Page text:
Heart Leaved Aster, Aster cordifolius

Heart Leaved Aster

Aster cordifolius

Benefits:
Sun Shade:
Bloom Time: Late Summer/Early Fall
Zones: 3, 4, 5
Soil Conditions: Clay, Loam, Sand
Soil Moisture: Dry, Medium
Color: Blue
Fragrance: No
Height: 2 - 3 feet
Spacing: 1 foot


Description

Heart Leaved Aster (Aster cordifolius) or Blue Wood Aster is a somewhat weedy, herbaceous perennial that is native to rich, dry to moist woodlands, forest margins, fields, dry meadows, bluff bases and stream banks. It is a stout, leafy plant that typically grows on smooth, branched, upright-arching stems to 2-5 feet tall. Stems are topped by dense, small-leaved panicles of daisy-like asters (each flower to 3/4” diameter) which bloom late summer to fall (late August to October). Flowers feature pale blue to rich blue rays and yellow centers. Flowers are attractive to butterflies. Leaves are sharply-toothed, with the lower ones being heart-shaped hence the specific epithet and common name references to heart-shaped leaves. The upper leaves are smaller and more ovate.

Easily grown in average, dry to moist, well-drained soils in full sun to part shade. Usually found in part shade locations. Pinching back stems several times before mid-July will help control plant height, promote bushiness and perhaps obviate the need for staking. Easily grown from seed and often abundantly self-seeds in the garden if not deadheaded. During hot dry weather, the lower leaves may wilt and fall off. Plant size is variable depending on the fertility of the soil and moisture conditions. Plants that are grown in shade will produce smaller panicles of flowers than those that are grown in more sunlight.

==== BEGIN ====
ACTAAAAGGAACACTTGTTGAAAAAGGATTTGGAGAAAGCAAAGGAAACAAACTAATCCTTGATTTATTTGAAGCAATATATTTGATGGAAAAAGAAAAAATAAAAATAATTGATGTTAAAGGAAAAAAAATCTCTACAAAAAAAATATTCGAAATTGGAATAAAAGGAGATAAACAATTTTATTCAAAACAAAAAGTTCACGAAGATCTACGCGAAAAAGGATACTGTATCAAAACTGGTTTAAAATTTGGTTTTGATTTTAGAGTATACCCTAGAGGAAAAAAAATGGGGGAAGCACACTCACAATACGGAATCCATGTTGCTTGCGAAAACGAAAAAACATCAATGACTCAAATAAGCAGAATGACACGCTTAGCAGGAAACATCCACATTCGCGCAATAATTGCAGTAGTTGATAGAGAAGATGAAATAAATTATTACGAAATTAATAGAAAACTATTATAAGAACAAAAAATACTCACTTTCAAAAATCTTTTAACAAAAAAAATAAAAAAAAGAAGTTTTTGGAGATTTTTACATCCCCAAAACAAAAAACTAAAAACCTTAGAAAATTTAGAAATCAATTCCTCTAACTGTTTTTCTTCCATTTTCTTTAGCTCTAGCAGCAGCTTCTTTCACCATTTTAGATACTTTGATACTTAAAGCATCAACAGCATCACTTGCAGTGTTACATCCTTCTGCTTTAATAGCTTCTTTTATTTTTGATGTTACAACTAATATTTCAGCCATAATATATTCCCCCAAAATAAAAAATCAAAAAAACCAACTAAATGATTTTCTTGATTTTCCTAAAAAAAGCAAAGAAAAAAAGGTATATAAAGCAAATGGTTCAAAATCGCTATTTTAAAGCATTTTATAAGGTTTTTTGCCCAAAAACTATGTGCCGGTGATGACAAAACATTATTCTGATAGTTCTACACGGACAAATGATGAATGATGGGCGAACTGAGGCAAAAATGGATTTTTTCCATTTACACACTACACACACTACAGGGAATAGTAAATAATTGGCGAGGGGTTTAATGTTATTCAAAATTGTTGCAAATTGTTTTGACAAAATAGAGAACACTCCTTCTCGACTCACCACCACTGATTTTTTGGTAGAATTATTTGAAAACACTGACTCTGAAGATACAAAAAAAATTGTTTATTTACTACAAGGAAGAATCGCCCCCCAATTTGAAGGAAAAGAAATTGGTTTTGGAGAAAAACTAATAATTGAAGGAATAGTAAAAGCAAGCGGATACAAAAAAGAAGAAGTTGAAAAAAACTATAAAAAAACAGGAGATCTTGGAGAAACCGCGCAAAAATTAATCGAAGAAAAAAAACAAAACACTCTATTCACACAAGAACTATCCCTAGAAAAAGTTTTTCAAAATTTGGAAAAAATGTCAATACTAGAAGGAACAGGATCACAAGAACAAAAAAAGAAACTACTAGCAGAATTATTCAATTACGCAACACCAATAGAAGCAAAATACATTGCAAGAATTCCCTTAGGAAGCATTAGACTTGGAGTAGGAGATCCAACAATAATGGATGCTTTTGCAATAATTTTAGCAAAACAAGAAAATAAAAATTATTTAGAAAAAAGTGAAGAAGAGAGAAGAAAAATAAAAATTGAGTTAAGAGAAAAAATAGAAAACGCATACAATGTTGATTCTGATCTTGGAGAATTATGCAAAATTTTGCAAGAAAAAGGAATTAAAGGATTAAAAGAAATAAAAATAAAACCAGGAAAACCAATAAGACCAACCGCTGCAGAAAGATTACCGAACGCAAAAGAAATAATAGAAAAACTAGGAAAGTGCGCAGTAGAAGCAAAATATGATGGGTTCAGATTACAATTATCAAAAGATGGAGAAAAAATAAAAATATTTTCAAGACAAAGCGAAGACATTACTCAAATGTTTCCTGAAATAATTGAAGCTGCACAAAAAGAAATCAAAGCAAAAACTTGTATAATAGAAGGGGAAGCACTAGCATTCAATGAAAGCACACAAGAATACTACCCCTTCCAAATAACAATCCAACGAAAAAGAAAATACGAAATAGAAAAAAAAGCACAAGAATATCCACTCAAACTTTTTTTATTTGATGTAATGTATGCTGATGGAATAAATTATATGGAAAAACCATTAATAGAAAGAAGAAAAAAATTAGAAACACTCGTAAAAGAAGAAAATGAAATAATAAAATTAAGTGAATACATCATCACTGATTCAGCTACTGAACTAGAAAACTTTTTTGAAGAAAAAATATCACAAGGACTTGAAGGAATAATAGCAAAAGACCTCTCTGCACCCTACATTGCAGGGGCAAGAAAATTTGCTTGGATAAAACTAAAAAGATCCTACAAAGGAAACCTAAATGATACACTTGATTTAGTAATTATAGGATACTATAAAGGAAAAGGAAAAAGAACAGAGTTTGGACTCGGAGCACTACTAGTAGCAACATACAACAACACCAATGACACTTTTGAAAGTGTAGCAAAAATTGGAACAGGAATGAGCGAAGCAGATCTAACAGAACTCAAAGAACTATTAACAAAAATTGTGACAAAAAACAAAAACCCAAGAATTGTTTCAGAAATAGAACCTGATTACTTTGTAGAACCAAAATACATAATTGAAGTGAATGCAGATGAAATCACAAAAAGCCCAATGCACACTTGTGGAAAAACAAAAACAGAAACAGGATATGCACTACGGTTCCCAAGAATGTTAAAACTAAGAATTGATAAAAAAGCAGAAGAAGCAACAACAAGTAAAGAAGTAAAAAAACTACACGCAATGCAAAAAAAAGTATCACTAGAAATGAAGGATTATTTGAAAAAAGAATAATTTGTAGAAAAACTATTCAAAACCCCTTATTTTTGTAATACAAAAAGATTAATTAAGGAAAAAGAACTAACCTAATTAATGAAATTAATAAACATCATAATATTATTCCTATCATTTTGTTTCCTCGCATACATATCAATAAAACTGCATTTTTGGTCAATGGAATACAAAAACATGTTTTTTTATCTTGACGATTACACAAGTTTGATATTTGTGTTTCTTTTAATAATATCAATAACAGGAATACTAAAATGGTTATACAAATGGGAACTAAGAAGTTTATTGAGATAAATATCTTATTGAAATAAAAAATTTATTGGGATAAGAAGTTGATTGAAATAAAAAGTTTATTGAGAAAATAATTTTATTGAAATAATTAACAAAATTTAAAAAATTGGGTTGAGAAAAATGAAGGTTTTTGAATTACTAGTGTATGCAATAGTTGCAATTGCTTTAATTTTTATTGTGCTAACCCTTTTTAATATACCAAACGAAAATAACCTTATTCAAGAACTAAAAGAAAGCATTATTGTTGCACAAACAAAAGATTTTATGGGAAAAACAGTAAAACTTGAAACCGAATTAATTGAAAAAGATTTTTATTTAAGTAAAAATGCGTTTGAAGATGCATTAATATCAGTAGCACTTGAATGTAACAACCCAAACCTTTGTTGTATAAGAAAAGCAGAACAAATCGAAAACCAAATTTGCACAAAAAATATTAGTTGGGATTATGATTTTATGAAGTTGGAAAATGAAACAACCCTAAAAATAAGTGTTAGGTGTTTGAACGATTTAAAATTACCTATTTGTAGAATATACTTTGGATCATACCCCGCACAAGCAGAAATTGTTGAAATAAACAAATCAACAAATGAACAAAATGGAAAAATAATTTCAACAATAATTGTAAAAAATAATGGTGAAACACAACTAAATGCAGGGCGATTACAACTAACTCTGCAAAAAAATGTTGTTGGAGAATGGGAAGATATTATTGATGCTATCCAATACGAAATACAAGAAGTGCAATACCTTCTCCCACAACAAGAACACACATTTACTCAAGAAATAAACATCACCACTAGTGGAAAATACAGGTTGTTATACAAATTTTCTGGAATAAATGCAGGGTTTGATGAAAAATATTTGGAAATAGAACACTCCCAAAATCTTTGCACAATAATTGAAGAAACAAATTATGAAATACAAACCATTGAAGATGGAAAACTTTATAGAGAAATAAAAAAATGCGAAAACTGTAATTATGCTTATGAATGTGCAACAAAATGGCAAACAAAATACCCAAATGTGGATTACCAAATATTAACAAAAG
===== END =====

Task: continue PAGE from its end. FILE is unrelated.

Habitats include moist to dry deciduous woodlands, woodland borders, areas adjacent to woodland paths, thinly wooded bluffs, shaded areas along streambanks, and rocky wooded slopes. Some disturbance is beneficial in heavily wooded areas if it reduces excessive shade from overhead canopy trees or excessive competition from shrubs.

Plant Notes and Herbal Uses
  Tolerates shady conditions well.
  Prefers moist, rich soils, but avoid consistent moisture.
  Good air circulation helps reduce incidence of foliar diseases.
  Plants may be cut to the ground after flowering to prevent unwanted self-seeding.
Further Information

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